The Season of Indian Crime Fiction
If there are seasons for crime fiction, then the current one is hotter than Vindaloo.To begin at the beginning, several promising debut crime novels have appeared, such as Piggies on the Railway by Smita Jain, which is the first in a tongue-in-cheek chick-lit crime series about Mumbai detective Kasthuri Kumar. In this book, she is hired to solve a mystery in the Bollywood film industry, a world that smells alternatively of Chanel 5 and evil muck. Another funny debut title is Manisha Lakhe’s farcical The Betelnut Killers about how an NRI shopkeeper in Oregon tries to import a contract killer from Mumbai to take care of the competition, which results in a big-big mess.From the king of Hindi pulp crime fiction, Surender Mohan Pathak, comes Daylight Robbery, with an attractive cover by the legendary Shelle Studio, translated into crisp, hard-boiled English by Sudarshan Purohit. In Hindi, Pathak’s approximately 300 books have sold many-many millions of copies (or so I’ve heard), and for over three decades the Vimal series has taken Hindi readers on a virtual Bharat Darshan a la noir from Amritsar to Delhi, Jaipur to Agra and even as far south as Mumbai and Chennai.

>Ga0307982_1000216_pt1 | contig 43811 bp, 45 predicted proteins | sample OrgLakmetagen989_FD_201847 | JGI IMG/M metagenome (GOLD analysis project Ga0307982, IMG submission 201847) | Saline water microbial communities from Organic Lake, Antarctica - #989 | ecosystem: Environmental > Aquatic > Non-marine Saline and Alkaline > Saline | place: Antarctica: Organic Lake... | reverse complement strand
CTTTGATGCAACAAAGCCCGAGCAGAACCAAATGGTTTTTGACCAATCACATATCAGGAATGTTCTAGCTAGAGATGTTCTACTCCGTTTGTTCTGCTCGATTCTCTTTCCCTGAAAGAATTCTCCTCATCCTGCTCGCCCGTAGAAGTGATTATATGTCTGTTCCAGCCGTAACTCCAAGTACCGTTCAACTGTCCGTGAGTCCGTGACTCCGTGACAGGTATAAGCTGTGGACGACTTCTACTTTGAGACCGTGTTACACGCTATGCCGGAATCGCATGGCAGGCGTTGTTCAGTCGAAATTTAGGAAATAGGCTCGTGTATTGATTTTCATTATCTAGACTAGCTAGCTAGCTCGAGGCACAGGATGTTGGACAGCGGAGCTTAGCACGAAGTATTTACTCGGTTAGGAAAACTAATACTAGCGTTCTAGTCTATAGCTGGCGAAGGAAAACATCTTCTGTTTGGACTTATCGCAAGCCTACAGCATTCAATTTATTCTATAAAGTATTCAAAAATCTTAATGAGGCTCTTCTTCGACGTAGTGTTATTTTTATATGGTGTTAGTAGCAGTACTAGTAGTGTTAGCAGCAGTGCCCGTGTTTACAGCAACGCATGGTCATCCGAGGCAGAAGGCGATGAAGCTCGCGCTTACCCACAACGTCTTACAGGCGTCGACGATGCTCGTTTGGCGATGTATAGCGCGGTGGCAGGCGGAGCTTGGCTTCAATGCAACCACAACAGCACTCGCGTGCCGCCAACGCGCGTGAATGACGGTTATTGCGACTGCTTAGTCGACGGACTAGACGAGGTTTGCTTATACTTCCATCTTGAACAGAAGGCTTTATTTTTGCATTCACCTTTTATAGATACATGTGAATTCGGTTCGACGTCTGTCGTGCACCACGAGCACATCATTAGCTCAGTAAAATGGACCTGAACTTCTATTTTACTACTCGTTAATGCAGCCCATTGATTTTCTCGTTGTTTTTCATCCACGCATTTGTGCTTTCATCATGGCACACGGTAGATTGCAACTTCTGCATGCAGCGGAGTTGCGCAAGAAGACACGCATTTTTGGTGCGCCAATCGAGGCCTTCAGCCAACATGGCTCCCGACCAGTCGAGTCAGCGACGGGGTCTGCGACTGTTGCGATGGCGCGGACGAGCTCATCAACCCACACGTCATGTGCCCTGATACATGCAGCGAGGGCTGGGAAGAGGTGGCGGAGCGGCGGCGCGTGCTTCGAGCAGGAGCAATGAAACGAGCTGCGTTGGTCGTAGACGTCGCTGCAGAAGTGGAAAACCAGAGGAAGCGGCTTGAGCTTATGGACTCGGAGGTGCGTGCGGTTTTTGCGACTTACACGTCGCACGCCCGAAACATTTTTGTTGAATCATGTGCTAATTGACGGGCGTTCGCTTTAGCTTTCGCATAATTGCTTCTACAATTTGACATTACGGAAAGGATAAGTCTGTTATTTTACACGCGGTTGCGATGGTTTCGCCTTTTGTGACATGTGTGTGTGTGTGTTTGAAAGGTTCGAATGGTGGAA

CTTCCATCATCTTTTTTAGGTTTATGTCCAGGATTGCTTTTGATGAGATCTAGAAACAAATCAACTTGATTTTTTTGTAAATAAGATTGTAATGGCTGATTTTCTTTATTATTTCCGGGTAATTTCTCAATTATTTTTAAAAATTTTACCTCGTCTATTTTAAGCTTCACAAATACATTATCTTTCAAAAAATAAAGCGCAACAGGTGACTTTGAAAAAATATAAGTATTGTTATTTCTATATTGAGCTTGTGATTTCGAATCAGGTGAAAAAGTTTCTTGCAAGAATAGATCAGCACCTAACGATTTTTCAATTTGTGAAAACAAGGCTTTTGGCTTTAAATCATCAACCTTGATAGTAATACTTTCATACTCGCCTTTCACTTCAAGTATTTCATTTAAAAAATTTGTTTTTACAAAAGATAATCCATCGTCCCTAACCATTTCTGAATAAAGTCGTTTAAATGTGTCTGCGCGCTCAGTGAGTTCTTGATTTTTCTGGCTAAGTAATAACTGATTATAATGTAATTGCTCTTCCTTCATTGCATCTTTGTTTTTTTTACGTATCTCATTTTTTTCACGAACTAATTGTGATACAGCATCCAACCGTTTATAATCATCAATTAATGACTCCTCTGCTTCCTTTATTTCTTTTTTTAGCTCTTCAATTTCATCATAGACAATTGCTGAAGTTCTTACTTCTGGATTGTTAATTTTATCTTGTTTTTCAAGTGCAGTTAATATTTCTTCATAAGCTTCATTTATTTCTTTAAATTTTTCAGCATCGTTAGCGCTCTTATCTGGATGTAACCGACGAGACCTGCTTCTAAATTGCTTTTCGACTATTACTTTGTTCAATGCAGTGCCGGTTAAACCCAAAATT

To top it all off, we get Sherlock Holmes visiting India in Holmes of the Raj, a book that used to be hard to find in bookshops but has now been reissued by Random House. It’s a tribute to Arthur Conan Doyle, who alluded to Sherlock’s adventures in the subcontinent but never wrote about them. Vithal Rajan’s entertaining reconstruction of those Indian cases brings Holmes and Doctor Watson to Puducherry, Hyderabad, Nainital, Kolkata and elsewhere. They meet pretty much the who’s who of colonial days—from Madame Blavatsky and Rudyard Kipling to Swami Vivekananda, Motilal Nehru and Rabindranath Tagore. Which makes this book one of the obvious must-haves of this year.